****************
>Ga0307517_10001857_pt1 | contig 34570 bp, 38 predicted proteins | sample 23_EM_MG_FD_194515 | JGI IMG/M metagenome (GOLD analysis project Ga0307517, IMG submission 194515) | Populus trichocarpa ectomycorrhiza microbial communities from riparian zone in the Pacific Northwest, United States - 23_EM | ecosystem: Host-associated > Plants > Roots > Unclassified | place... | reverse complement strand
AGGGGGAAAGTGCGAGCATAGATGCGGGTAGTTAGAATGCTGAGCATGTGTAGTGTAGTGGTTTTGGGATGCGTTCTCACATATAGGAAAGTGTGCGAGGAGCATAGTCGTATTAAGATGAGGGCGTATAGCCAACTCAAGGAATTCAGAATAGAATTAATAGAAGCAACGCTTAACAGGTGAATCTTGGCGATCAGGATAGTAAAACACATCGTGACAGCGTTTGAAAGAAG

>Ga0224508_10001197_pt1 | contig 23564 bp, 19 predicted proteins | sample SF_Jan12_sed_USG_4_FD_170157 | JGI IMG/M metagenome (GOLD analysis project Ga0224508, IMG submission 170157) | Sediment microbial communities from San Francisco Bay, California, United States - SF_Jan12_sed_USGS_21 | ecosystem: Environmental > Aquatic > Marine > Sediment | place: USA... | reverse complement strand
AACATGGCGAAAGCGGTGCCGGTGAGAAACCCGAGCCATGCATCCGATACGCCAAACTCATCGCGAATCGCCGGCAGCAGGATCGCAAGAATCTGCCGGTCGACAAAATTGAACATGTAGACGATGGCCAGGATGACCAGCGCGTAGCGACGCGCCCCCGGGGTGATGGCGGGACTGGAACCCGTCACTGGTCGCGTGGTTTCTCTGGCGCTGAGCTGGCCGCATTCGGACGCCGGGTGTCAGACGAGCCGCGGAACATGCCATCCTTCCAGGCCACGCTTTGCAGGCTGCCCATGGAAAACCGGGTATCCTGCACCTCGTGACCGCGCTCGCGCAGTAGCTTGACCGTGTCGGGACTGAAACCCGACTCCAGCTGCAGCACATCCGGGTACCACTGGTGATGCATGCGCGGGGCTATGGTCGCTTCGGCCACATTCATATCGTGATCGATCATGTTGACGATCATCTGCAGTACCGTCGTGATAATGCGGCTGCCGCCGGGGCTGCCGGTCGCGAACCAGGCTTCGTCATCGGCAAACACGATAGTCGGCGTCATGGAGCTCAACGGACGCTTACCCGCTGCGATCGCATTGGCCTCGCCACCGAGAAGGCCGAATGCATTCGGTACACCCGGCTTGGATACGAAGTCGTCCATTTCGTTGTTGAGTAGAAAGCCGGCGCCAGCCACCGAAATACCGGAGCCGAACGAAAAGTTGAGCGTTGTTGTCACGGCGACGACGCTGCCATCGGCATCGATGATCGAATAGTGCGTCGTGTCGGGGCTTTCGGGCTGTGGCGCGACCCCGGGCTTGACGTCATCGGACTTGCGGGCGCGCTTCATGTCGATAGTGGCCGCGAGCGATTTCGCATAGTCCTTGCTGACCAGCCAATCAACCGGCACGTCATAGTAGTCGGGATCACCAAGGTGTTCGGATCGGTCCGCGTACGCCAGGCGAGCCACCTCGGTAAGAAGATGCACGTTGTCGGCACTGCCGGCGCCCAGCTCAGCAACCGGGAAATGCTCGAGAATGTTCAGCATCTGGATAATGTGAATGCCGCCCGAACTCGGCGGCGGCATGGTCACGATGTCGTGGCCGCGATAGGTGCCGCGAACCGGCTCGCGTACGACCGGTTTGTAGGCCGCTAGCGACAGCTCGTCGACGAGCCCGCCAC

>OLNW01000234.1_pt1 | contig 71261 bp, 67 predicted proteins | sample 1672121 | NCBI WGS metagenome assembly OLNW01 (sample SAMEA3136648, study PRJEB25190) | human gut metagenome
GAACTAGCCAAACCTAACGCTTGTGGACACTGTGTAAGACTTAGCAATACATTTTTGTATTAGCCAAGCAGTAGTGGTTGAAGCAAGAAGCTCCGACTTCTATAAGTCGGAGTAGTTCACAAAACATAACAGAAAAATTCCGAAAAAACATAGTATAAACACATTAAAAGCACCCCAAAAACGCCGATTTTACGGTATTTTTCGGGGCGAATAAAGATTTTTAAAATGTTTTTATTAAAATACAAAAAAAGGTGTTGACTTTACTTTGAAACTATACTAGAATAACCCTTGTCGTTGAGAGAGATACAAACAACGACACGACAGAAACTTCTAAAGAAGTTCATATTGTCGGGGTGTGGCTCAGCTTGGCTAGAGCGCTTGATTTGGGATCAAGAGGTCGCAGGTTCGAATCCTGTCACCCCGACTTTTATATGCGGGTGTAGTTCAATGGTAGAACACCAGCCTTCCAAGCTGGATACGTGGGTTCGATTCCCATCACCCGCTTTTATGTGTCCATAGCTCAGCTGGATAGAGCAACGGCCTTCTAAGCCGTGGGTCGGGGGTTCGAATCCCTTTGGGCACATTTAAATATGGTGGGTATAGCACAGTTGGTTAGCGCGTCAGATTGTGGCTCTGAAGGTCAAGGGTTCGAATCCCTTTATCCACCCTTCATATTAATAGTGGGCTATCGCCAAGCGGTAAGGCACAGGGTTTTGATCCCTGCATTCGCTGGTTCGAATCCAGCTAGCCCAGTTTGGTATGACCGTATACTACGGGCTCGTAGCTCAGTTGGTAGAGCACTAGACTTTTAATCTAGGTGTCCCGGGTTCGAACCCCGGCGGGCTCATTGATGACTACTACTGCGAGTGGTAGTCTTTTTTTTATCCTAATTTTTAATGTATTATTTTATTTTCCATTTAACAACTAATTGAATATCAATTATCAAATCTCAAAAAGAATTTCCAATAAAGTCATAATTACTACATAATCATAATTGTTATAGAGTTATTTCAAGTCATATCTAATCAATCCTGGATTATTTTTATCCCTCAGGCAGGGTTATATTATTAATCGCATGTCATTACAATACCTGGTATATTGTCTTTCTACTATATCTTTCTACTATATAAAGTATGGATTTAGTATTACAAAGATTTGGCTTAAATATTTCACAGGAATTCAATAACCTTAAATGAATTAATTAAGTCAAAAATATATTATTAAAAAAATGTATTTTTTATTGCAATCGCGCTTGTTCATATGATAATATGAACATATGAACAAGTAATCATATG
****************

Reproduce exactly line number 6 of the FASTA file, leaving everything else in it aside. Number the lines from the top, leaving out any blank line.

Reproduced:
GAACTAGCCAAACCTAACGCTTGTGGACACTGTGTAAGACTTAGCAATACATTTTTGTATTAGCCAAGCAGTAGTGGTTGAAGCAAGAAGCTCCGACTTCTATAAGTCGGAGTAGTTCACAAAACATAACAGAAAAATTCCGAAAAAACATAGTATAAACACATTAAAAGCACCCCAAAAACGCCGATTTTACGGTATTTTTCGGGGCGAATAAAGATTTTTAAAATGTTTTTATTAAAATACAAAAAAAGGTGTTGACTTTACTTTGAAACTATACTAGAATAACCCTTGTCGTTGAGAGAGATACAAACAACGACACGACAGAAACTTCTAAAGAAGTTCATATTGTCGGGGTGTGGCTCAGCTTGGCTAGAGCGCTTGATTTGGGATCAAGAGGTCGCAGGTTCGAATCCTGTCACCCCGACTTTTATATGCGGGTGTAGTTCAATGGTAGAACACCAGCCTTCCAAGCTGGATACGTGGGTTCGATTCCCATCACCCGCTTTTATGTGTCCATAGCTCAGCTGGATAGAGCAACGGCCTTCTAAGCCGTGGGTCGGGGGTTCGAATCCCTTTGGGCACATTTAAATATGGTGGGTATAGCACAGTTGGTTAGCGCGTCAGATTGTGGCTCTGAAGGTCAAGGGTTCGAATCCCTTTATCCACCCTTCATATTAATAGTGGGCTATCGCCAAGCGGTAAGGCACAGGGTTTTGATCCCTGCATTCGCTGGTTCGAATCCAGCTAGCCCAGTTTGGTATGACCGTATACTACGGGCTCGTAGCTCAGTTGGTAGAGCACTAGACTTTTAATCTAGGTGTCCCGGGTTCGAACCCCGGCGGGCTCATTGATGACTACTACTGCGAGTGGTAGTCTTTTTTTTATCCTAATTTTTAATGTATTATTTTATTTTCCATTTAACAACTAATTGAATATCAATTATCAAATCTCAAAAAGAATTTCCAATAAAGTCATAATTACTACATAATCATAATTGTTATAGAGTTATTTCAAGTCATATCTAATCAATCCTGGATTATTTTTATCCCTCAGGCAGGGTTATATTATTAATCGCATGTCATTACAATACCTGGTATATTGTCTTTCTACTATATCTTTCTACTATATAAAGTATGGATTTAGTATTACAAAGATTTGGCTTAAATATTTCACAGGAATTCAATAACCTTAAATGAATTAATTAAGTCAAAAATATATTATTAAAAAAATGTATTTTTTATTGCAATCGCGCTTGTTCATATGATAATATGAACATATGAACAAGTAATCATATG